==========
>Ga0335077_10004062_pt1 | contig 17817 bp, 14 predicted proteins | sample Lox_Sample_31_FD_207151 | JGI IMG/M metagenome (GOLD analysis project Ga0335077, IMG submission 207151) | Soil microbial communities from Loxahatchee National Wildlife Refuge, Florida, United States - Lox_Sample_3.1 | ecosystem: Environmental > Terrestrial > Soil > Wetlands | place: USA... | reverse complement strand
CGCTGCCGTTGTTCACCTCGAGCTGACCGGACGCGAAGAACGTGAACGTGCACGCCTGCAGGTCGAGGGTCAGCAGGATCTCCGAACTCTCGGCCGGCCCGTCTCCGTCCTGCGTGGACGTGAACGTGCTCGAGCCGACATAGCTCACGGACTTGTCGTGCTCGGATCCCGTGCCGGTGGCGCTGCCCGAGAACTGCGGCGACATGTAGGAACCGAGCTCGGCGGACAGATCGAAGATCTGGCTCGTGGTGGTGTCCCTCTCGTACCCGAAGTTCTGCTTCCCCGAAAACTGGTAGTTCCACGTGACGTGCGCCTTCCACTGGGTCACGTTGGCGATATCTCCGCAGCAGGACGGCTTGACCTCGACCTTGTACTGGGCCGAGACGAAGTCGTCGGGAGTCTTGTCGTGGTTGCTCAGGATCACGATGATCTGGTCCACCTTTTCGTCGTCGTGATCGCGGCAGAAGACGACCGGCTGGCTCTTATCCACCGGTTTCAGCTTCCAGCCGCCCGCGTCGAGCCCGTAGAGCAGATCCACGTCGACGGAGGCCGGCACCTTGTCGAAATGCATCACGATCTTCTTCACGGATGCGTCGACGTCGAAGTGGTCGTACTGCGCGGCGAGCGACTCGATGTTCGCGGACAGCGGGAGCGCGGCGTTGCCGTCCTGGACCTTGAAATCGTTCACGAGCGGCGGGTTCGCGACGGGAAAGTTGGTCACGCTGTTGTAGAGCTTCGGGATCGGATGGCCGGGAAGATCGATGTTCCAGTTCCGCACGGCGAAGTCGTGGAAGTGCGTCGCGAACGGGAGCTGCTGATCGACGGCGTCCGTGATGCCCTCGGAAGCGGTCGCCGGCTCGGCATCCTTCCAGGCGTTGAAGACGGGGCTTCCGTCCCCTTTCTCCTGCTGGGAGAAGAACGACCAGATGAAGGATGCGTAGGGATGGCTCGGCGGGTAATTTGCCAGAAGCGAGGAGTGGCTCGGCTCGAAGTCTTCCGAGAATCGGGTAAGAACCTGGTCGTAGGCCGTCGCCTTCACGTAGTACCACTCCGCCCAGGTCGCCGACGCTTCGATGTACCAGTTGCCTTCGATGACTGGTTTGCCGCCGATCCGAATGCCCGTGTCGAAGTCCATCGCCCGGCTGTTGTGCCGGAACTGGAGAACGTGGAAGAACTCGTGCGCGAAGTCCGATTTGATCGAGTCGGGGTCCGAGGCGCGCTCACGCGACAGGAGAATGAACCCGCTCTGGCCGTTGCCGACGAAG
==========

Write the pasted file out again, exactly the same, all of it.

>Ga0335077_10004062_pt1 | contig 17817 bp, 14 predicted proteins | sample Lox_Sample_31_FD_207151 | JGI IMG/M metagenome (GOLD analysis project Ga0335077, IMG submission 207151) | Soil microbial communities from Loxahatchee National Wildlife Refuge, Florida, United States - Lox_Sample_3.1 | ecosystem: Environmental > Terrestrial > Soil > Wetlands | place: USA... | reverse complement strand
CGCTGCCGTTGTTCACCTCGAGCTGACCGGACGCGAAGAACGTGAACGTGCACGCCTGCAGGTCGAGGGTCAGCAGGATCTCCGAACTCTCGGCCGGCCCGTCTCCGTCCTGCGTGGACGTGAACGTGCTCGAGCCGACATAGCTCACGGACTTGTCGTGCTCGGATCCCGTGCCGGTGGCGCTGCCCGAGAACTGCGGCGACATGTAGGAACCGAGCTCGGCGGACAGATCGAAGATCTGGCTCGTGGTGGTGTCCCTCTCGTACCCGAAGTTCTGCTTCCCCGAAAACTGGTAGTTCCACGTGACGTGCGCCTTCCACTGGGTCACGTTGGCGATATCTCCGCAGCAGGACGGCTTGACCTCGACCTTGTACTGGGCCGAGACGAAGTCGTCGGGAGTCTTGTCGTGGTTGCTCAGGATCACGATGATCTGGTCCACCTTTTCGTCGTCGTGATCGCGGCAGAAGACGACCGGCTGGCTCTTATCCACCGGTTTCAGCTTCCAGCCGCCCGCGTCGAGCCCGTAGAGCAGATCCACGTCGACGGAGGCCGGCACCTTGTCGAAATGCATCACGATCTTCTTCACGGATGCGTCGACGTCGAAGTGGTCGTACTGCGCGGCGAGCGACTCGATGTTCGCGGACAGCGGGAGCGCGGCGTTGCCGTCCTGGACCTTGAAATCGTTCACGAGCGGCGGGTTCGCGACGGGAAAGTTGGTCACGCTGTTGTAGAGCTTCGGGATCGGATGGCCGGGAAGATCGATGTTCCAGTTCCGCACGGCGAAGTCGTGGAAGTGCGTCGCGAACGGGAGCTGCTGATCGACGGCGTCCGTGATGCCCTCGGAAGCGGTCGCCGGCTCGGCATCCTTCCAGGCGTTGAAGACGGGGCTTCCGTCCCCTTTCTCCTGCTGGGAGAAGAACGACCAGATGAAGGATGCGTAGGGATGGCTCGGCGGGTAATTTGCCAGAAGCGAGGAGTGGCTCGGCTCGAAGTCTTCCGAGAATCGGGTAAGAACCTGGTCGTAGGCCGTCGCCTTCACGTAGTACCACTCCGCCCAGGTCGCCGACGCTTCGATGTACCAGTTGCCTTCGATGACTGGTTTGCCGCCGATCCGAATGCCCGTGTCGAAGTCCATCGCCCGGCTGTTGTGCCGGAACTGGAGAACGTGGAAGAACTCGTGCGCGAAGTCCGATTTGATCGAGTCGGGGTCCGAGGCGCGCTCACGCGACAGGAGAATGAACCCGCTCTGGCCGTTGCCGACGAAG